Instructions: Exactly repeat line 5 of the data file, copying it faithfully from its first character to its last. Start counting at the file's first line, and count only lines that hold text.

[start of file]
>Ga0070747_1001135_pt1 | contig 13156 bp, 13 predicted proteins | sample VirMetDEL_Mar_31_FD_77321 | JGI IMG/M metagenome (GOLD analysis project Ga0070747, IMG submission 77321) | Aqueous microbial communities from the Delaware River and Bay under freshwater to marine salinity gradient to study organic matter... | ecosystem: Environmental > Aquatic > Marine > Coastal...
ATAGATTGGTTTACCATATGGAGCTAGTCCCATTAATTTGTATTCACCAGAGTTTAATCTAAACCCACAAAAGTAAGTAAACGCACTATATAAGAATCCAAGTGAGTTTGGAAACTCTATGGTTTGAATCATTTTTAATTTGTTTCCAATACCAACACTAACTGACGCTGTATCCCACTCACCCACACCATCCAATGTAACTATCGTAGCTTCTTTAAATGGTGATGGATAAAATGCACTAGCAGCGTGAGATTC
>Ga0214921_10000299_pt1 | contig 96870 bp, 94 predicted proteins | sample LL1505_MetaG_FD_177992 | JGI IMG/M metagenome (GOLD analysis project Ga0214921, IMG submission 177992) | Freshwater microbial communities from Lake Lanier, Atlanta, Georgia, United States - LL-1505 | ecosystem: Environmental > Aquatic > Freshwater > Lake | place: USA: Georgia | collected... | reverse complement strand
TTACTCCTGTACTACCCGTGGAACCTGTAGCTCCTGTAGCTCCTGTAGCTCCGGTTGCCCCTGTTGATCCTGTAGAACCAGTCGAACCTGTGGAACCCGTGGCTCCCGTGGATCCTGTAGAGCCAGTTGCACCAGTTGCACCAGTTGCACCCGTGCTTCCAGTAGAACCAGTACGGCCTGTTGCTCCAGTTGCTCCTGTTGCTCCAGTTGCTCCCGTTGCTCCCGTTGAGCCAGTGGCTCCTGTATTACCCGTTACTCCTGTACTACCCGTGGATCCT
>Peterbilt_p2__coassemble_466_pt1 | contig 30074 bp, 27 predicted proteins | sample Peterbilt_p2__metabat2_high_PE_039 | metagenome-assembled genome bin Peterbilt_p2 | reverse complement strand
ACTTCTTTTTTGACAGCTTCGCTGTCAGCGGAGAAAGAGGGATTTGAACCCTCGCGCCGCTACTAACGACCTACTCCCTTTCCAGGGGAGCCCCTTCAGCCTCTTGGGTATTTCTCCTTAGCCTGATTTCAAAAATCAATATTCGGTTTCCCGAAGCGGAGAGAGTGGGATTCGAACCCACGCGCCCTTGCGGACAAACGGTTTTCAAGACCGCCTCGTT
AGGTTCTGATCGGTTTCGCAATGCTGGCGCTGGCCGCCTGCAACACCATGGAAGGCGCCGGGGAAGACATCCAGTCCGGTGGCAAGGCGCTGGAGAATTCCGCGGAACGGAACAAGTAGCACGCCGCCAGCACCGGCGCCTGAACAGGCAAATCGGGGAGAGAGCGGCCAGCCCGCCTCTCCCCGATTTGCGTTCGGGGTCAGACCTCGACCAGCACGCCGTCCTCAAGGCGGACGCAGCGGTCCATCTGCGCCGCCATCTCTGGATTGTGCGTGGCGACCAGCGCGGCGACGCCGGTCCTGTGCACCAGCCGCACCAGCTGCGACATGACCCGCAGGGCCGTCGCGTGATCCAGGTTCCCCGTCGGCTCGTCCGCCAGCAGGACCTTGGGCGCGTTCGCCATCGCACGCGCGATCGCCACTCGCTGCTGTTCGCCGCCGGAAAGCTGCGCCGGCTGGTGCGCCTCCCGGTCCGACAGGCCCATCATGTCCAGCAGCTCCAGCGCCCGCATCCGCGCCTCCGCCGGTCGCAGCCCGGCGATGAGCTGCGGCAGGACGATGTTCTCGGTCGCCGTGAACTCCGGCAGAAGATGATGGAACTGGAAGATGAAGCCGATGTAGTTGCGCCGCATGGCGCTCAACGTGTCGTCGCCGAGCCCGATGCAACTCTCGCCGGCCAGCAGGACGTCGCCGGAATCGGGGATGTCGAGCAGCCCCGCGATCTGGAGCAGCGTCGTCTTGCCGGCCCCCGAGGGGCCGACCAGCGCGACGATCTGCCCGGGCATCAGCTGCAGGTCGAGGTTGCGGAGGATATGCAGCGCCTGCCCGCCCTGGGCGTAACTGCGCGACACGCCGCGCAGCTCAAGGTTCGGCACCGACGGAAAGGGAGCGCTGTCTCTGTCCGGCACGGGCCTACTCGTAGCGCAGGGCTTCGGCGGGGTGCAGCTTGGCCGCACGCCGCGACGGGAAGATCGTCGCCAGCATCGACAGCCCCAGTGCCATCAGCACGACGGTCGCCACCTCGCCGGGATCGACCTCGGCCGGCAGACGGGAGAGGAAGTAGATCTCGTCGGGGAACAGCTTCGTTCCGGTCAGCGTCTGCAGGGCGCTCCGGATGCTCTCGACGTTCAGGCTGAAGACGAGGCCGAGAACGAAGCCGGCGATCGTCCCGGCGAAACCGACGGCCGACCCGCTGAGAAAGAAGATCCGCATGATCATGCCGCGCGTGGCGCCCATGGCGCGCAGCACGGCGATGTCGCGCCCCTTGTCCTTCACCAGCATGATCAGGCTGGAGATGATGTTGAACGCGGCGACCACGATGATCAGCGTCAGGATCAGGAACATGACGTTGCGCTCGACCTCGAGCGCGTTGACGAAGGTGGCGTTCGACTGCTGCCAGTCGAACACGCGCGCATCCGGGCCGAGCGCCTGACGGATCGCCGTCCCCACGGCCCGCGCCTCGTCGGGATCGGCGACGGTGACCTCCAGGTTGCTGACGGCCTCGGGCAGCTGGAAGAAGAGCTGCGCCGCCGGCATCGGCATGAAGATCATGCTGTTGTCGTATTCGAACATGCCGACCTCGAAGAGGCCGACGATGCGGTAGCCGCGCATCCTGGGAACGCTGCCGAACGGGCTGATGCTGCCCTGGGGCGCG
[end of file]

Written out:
>Peterbilt_p2__coassemble_466_pt1 | contig 30074 bp, 27 predicted proteins | sample Peterbilt_p2__metabat2_high_PE_039 | metagenome-assembled genome bin Peterbilt_p2 | reverse complement strand